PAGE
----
The title of Euclid's Elements
is, in Greek, Stoicheia
From Lectures on the Science of Language
, by Max Muller, fellow of All Souls College, Oxford. New York: Charles Scribner's Sons, 1890, pp. 88-90 --
"The question is, why were the elements, or the component primary parts of things, called stoicheia
by the Greeks? It is a word which has had a long history, and has
passed from Greece to almost every part of the civilized world, and
deserves, therefore, some attention at the hand of the etymological
, from which stoicheion
, means a row or file, like stix
in Homer. The suffix eios
is the same as the Latin eius
, and expresses what belongs to or has the quality of something. Therefore, as stoichos
means a row, stoicheion
would be what belongs to or constitutes a row....
presupposes a root stich
, and this root would account in Greek for the following derivations:--
- stix, gen. stichos, a row, a line of soldiers
- stichos, a row, a line; distich, a couplet
- steicho, estichon, to march in order, step by step; to mount
- stoichos, a row, a file; stoichein, to march in a line
In German, the same root yields steigen, to step, to mount, and in Sanskrit we find stigh, to mount....
Stoicheia are the degrees or steps from one end to the other,
the constituent parts of a whole, forming a complete series, whether as
hours, or letters, or numbers, or parts of speech, or physical
elements, provided always that such elements are held together by a
... an alphabet
By which to spell out holy doom and end,
A bee for the remembering of happiness."
-- Wallace Stevens,
"The Owl in the Sarcophagus"
Some context for these figures:
The Diamond Theory of Truth
New York State Lottery
yesterday, Feb. 26, 2007:Mid-day 206
For more on the artistic
significance of 206,
For more on the artistic
significance of 888, see
St. Bonaventure on the
Trinity at math16.com.
Click on picture for further details.
Monica Almeida/The New York Times
Martin Scorsese won the best-director
Oscar last night for "The Departed."
From left, Francis Ford Coppola, Scorsese,
George Lucas and Steven
) means gathering, assembly, reunion. It is exactly equivalent to the Latin collecta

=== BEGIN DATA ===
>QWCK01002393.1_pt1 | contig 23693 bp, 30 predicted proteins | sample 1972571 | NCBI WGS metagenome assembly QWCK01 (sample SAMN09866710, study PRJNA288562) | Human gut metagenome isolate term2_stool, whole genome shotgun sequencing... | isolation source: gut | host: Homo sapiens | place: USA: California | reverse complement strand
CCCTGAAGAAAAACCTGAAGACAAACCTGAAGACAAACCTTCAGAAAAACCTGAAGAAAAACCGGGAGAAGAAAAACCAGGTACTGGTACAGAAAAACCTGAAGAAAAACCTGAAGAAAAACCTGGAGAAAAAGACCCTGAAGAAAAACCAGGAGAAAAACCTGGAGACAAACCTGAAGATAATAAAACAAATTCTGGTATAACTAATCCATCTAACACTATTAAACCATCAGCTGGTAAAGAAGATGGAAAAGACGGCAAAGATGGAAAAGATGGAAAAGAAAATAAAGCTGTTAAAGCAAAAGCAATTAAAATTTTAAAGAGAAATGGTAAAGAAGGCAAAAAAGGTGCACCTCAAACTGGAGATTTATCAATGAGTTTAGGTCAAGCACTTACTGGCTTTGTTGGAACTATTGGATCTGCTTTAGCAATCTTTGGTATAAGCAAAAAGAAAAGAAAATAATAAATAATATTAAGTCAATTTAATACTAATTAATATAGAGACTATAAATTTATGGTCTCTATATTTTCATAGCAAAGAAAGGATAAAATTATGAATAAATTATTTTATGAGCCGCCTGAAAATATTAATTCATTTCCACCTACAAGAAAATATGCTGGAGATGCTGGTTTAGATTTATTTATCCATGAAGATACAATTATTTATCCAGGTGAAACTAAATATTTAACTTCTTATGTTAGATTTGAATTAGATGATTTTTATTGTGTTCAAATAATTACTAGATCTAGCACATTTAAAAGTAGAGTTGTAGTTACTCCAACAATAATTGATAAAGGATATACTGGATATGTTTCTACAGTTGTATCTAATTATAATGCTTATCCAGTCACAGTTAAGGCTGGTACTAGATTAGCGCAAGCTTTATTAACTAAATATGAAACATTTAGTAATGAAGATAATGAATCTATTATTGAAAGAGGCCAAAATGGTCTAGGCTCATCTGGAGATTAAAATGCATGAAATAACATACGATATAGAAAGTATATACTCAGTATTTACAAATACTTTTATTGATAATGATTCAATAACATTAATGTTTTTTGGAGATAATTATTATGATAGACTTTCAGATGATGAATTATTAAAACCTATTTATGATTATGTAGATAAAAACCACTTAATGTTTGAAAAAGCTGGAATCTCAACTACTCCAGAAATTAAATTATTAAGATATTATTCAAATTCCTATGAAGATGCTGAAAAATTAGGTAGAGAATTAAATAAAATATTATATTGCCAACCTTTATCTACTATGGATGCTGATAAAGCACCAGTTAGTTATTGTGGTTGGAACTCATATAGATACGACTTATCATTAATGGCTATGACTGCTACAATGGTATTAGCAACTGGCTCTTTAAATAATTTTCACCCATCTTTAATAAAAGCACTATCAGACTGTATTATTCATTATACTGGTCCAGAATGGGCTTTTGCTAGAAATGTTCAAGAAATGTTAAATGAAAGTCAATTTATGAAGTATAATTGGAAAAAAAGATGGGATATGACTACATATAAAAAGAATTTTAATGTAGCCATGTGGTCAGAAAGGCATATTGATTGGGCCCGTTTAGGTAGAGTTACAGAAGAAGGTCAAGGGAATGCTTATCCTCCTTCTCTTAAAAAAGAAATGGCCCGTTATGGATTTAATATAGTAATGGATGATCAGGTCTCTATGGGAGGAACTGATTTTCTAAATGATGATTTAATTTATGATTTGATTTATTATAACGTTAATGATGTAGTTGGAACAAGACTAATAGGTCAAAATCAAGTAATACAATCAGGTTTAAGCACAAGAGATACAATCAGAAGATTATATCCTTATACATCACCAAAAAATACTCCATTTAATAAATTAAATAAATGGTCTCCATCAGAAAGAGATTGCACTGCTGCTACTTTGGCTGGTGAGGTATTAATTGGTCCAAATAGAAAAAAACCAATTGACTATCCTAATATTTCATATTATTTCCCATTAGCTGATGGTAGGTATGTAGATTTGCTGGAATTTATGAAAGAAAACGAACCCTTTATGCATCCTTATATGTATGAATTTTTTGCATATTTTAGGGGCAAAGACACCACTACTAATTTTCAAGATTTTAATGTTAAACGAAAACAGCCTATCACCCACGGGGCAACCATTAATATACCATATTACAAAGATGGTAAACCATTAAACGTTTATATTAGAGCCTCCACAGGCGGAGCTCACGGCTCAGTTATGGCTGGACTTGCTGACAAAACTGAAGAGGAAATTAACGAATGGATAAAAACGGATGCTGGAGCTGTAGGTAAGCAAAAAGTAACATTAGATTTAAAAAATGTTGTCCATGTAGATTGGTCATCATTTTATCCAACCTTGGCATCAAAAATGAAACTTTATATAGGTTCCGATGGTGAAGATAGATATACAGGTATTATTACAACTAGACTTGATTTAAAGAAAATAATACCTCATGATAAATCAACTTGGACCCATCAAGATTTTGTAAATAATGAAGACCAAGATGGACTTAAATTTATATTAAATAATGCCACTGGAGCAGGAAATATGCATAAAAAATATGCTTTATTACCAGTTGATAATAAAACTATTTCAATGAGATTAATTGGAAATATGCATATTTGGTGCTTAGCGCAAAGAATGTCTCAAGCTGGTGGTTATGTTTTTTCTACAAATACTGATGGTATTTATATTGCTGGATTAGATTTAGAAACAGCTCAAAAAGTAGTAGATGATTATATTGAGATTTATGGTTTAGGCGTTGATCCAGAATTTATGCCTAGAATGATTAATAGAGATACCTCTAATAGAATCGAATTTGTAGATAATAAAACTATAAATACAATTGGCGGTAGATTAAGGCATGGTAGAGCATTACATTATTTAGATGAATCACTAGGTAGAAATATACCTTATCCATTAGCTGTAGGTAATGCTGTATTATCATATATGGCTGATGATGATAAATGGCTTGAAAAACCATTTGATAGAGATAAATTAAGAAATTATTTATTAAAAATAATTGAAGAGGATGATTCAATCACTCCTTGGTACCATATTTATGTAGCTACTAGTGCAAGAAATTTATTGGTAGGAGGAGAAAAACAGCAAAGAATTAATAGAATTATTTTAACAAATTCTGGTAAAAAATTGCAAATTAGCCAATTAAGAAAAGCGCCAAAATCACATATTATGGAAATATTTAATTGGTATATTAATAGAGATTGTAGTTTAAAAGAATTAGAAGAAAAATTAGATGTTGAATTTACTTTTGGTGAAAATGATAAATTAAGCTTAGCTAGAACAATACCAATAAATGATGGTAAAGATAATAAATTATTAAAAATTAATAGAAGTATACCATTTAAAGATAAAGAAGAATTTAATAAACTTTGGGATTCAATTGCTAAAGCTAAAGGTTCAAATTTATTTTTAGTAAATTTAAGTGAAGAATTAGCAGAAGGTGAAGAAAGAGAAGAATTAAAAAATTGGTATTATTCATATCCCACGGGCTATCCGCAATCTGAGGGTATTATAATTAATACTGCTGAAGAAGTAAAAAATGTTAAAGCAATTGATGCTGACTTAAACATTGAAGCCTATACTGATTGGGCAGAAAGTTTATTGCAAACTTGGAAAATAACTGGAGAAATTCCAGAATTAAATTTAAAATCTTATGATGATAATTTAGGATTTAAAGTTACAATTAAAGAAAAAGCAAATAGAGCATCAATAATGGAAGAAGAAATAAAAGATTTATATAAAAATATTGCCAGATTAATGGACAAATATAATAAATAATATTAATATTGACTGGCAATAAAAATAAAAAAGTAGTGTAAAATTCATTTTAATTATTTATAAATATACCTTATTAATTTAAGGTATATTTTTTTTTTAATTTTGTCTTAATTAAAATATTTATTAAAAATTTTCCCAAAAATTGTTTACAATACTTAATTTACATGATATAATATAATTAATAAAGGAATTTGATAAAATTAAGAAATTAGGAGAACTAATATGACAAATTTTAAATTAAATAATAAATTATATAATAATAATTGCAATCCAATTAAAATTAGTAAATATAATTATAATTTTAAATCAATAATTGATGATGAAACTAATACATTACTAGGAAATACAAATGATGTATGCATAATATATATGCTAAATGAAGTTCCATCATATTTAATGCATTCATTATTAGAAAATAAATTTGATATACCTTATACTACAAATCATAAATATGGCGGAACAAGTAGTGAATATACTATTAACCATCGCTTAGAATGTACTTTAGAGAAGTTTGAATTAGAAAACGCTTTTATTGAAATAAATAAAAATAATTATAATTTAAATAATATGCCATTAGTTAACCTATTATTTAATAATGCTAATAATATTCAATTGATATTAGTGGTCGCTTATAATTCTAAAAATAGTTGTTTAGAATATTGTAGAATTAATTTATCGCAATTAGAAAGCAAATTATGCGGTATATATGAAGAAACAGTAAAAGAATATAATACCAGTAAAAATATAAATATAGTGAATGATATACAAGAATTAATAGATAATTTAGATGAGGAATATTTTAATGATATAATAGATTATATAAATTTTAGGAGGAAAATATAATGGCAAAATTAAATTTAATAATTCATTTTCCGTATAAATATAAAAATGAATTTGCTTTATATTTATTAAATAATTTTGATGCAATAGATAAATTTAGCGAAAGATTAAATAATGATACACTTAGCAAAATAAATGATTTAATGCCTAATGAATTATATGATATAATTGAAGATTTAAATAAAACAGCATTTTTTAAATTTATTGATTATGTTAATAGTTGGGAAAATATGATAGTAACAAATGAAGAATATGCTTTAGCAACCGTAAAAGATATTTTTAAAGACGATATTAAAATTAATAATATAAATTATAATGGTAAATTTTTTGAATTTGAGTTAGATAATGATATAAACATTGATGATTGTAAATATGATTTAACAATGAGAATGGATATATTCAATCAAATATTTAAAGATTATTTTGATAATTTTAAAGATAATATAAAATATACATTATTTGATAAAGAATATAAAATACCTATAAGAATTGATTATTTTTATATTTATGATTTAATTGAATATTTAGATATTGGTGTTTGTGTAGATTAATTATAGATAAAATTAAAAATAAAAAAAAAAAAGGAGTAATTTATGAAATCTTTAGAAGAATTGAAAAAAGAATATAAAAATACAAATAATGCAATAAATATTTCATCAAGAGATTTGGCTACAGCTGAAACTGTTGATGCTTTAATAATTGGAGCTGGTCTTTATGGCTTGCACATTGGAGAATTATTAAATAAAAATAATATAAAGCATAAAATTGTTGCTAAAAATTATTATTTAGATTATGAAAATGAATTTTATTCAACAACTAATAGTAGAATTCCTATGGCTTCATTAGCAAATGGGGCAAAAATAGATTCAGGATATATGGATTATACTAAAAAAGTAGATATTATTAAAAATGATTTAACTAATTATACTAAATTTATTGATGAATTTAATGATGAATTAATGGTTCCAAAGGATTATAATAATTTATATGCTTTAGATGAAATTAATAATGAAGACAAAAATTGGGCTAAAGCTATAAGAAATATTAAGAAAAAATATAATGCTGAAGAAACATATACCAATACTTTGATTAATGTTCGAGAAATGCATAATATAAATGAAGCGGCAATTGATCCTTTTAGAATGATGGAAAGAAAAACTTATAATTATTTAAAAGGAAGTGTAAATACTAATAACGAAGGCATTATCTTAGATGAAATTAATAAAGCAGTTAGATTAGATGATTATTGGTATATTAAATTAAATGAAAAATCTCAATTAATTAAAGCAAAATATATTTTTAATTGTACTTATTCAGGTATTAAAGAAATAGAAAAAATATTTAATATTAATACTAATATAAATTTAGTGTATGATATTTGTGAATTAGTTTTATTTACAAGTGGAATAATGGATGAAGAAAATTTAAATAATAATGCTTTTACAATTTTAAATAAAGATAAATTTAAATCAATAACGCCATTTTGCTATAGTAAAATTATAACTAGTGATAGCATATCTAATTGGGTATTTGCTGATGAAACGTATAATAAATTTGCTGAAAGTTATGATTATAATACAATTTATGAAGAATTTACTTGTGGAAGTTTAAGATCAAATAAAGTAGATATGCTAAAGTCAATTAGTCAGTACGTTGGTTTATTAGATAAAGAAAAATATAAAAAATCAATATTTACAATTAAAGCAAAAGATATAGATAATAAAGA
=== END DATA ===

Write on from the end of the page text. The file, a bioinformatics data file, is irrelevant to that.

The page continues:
), and corresponds to synagogue (synagoge
), the place of reunion."
-- The Catholic Encyclopedia
Volume XIV. Published 1912. New York: Robert Appleton Company. Nihil
Obstat, July 1, 1912. Remy Lafort, S.T.D., Censor. Imprimatur. +John
Cardinal Farley, Archbishop of New York
"I'm the only one who can
walk in both worlds.
I'm T. S. Eliot."
|I caught the sudden look of some dead master|
Whom I had known, forgotten, half recalled
Both one and many; in the brown baked features
The eyes of a familiar compound ghost
Both intimate and unidentifiable.
So I assumed a double part, and cried
And heard another's voice cry: 'What! are you here?'
Although we were not. I was still the same,
Knowing myself yet being someone other—
And he a face still forming; yet the words sufficed
To compel the recognition they preceded.
And so, compliant to the common wind,
Too strange to each other for misunderstanding,
In concord at this intersection time
Of meeting nowhere, no before and after,
We trod the pavement in a dead patrol.
I said: 'The wonder that I feel is easy,
Yet ease is cause of wonder. Therefore speak:
I may not comprehend, may not remember.'
And he: 'I am not eager to rehearse
My thoughts and theory which you have forgotten.
These things have served their purpose: let them be.
So with your own, and pray they be forgiven
By others, as I pray you to forgive
Both bad and good. Last season's fruit is eaten
And the fullfed beast shall kick the empty pail.
For last year's words belong to last year's language
And next year's words await another voice.
But, as the passage now presents no hindrance
To the spirit unappeased and peregrine
Between two worlds become much like each other,
So I find words I never thought to speak
In streets I never thought I should revisit
When I left my body on a distant shore.
Since our concern was speech, and speech impelled us
To purify the dialect of the tribe
And urge the mind to aftersight and foresight,
Let me disclose the gifts reserved for age
To set a crown upon your lifetime's effort.
First, the cold friction of expiring sense
Without enchantment, offering no promise
But bitter tastelessness of shadow fruit
As body and soul begin to fall asunder.
Second, the conscious impotence of rage
At human folly, and the laceration
Of laughter at what ceases to amuse.
And last, the rending pain of re-enactment
Of all that you have done, and been; the shame
Of motives late revealed, and the awareness
Of things ill done and done to others' harm
Which once you took for exercise of virtue.
Then fools' approval stings, and honour stains.
From wrong to wrong the exasperated spirit
Proceeds, unless restored by that refining fire
Where you must move in measure, like a dancer.'